All Saints' Church, Strelley
|Strelley shown within Nottinghamshire|
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|Sovereign state||United Kingdom|
|EU Parliament||East Midlands|
Strelley is the name of a village and civil parish to the west of Nottingham. The population of the civil parish taken at the 2011 census was 653. It is also the name of the nearby post war council housing estate. The village lies within Broxtowe, whilst the estate is in the City of Nottingham. The village is separated from the housing estate by the A6002 road.
The village of Strelley was first recorded in the Domesday Book in 1086.
The village has quite a secluded atmosphere as it is not on a through road for traffic, although bridleways ran from the village to Cossall to the west, and to Kimberley to the north. The old Broad Oak pub, remains but has been partially modernised.
Strelley is also notable for being the upper terminus of one of the earliest recorded railway lines in the world, the Wollaton Waggonway. The railway ran to Wollaton. Horse-drawn coal wagons travelled to their destination on wooden railway lines. This type of railway is known as a wagonway and it was completed during 1604. It was built by Huntingdon Beaumont working in partnership with the second occupier of Wollaton Hall, Sir Percival Willoughby. Coal mining was a significant industry in Strelley during Elizabethan and Stuart times. Notable families involved in the early mining of Strelley included the Strelleys and the Byrons; it was a Byron who sub-leased the pits to Huntingdon Beaumont.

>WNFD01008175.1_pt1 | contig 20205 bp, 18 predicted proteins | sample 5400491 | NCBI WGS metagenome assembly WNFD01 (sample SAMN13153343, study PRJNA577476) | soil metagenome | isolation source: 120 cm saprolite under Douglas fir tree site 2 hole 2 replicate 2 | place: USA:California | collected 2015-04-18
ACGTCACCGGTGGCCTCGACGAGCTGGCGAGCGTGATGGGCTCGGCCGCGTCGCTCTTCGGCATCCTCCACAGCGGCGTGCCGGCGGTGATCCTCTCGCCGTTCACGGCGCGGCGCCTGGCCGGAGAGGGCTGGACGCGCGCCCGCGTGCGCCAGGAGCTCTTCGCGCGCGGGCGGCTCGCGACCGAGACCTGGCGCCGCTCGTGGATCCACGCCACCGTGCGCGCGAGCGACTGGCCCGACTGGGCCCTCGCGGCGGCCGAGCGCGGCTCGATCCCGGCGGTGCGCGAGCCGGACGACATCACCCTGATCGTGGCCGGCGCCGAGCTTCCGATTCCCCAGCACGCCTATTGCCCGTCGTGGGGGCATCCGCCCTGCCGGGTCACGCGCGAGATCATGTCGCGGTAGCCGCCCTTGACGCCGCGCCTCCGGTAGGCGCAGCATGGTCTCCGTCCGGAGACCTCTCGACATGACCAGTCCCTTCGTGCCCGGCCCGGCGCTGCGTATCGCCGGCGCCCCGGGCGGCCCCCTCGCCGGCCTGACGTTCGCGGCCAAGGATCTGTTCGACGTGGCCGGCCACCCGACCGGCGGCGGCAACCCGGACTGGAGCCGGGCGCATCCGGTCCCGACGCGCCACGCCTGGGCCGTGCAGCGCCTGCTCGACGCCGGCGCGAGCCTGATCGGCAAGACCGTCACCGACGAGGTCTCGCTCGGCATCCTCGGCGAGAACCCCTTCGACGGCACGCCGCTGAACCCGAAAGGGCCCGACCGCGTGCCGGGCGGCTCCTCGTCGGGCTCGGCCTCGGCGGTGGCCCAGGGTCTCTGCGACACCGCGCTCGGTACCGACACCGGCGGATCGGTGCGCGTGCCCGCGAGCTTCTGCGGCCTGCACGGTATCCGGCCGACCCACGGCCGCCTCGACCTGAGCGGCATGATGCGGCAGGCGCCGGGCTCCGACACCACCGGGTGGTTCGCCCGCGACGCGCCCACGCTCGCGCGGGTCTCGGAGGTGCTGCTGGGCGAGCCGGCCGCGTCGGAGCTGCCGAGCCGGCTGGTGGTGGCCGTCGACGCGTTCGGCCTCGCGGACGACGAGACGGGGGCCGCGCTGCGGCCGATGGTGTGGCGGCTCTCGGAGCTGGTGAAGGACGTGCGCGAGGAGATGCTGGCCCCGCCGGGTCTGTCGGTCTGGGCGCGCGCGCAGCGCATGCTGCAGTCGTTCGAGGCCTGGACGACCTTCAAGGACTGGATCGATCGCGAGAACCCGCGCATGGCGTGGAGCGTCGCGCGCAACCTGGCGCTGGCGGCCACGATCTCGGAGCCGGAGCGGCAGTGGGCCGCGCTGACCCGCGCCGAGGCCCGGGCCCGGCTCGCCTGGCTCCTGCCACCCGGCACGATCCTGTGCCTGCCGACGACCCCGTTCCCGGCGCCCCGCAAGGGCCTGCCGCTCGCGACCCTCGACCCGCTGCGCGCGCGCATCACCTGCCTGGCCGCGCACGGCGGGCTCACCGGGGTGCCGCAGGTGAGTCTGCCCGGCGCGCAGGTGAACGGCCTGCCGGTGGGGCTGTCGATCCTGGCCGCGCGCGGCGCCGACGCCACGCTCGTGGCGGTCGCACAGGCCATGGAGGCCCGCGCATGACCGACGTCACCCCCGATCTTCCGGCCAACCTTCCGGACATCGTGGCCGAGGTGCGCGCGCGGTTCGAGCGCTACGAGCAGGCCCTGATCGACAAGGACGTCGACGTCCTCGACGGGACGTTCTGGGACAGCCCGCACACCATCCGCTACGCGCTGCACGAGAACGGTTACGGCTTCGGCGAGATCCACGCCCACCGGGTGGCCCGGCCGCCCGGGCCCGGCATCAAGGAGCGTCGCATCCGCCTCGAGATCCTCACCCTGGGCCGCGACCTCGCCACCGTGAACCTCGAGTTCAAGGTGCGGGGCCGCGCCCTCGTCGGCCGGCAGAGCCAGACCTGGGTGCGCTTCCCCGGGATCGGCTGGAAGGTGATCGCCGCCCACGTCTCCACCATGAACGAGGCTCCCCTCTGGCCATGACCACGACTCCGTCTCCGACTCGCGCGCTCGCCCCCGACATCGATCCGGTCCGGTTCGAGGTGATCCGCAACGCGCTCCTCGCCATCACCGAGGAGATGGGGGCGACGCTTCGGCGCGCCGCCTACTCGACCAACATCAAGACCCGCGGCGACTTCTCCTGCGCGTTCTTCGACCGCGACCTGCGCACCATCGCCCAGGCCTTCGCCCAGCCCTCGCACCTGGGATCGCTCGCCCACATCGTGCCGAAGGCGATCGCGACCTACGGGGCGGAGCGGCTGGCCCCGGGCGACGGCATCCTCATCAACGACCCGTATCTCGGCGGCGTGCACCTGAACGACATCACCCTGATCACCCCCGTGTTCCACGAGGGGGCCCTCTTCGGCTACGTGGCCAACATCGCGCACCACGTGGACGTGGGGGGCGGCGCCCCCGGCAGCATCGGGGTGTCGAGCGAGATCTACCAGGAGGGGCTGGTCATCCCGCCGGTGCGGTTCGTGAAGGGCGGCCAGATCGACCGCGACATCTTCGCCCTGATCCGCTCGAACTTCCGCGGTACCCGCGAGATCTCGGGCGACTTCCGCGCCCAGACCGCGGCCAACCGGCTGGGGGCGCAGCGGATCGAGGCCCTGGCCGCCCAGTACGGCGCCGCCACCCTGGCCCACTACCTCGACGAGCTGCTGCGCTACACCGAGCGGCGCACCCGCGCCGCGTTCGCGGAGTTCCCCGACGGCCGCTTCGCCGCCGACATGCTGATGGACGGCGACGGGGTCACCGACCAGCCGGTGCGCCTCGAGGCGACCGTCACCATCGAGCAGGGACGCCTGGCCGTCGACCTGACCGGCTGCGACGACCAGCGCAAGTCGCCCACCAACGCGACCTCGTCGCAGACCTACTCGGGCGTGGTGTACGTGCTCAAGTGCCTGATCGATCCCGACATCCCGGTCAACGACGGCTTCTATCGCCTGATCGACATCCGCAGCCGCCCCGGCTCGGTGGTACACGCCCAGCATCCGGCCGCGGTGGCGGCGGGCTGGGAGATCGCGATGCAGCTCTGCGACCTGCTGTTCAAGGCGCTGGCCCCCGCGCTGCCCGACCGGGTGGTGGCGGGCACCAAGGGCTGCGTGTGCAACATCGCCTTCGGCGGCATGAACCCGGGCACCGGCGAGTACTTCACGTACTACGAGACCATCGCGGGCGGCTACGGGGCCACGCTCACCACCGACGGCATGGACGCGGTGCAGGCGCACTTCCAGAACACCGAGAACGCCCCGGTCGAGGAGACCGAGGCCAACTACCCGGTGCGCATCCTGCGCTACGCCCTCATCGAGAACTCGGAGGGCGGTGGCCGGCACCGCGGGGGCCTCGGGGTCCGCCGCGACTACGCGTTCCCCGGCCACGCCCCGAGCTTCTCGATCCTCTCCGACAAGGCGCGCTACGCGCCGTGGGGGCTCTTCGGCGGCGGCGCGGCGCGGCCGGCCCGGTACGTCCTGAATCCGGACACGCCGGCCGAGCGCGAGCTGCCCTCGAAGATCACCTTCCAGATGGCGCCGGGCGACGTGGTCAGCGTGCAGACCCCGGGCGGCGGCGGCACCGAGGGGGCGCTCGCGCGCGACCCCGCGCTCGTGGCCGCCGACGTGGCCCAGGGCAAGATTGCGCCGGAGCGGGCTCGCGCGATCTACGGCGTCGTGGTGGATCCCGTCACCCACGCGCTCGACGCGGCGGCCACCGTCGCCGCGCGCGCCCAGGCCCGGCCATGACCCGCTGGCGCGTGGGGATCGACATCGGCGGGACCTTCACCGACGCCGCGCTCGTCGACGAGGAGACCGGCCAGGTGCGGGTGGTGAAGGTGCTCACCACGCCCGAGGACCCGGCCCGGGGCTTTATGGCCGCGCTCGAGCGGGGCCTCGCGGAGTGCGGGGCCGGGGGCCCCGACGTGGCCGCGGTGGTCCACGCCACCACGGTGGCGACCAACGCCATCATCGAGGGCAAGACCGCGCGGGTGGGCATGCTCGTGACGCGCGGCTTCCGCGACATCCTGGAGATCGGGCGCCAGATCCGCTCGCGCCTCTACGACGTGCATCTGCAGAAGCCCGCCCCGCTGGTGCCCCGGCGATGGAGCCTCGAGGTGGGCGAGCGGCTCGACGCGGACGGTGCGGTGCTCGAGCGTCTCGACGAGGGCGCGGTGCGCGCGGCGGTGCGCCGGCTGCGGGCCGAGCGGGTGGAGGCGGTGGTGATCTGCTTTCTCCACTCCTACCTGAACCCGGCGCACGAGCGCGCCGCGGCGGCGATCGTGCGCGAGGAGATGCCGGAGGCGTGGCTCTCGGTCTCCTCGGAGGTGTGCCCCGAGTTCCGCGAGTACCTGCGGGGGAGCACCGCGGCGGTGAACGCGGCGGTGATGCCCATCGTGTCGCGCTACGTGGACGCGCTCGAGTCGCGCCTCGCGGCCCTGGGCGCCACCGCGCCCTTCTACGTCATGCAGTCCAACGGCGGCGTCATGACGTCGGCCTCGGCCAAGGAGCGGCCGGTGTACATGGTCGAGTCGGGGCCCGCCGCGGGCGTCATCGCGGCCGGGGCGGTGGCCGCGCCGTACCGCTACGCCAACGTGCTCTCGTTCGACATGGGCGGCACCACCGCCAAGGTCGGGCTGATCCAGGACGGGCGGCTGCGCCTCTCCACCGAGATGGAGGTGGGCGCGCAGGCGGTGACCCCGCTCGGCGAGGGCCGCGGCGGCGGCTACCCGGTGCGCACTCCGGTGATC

During the 1960s much of the western part of Strelley parish was dominated by a huge opencast coal mine. After the opencast mine closed, the M1 motorway was constructed over the west of the parish. The village church All Saints' Church, Strelley can now easily be seen from the motorway just north of the Trowell services area.
Strelley Facts for Kids. Kiddle Encyclopedia.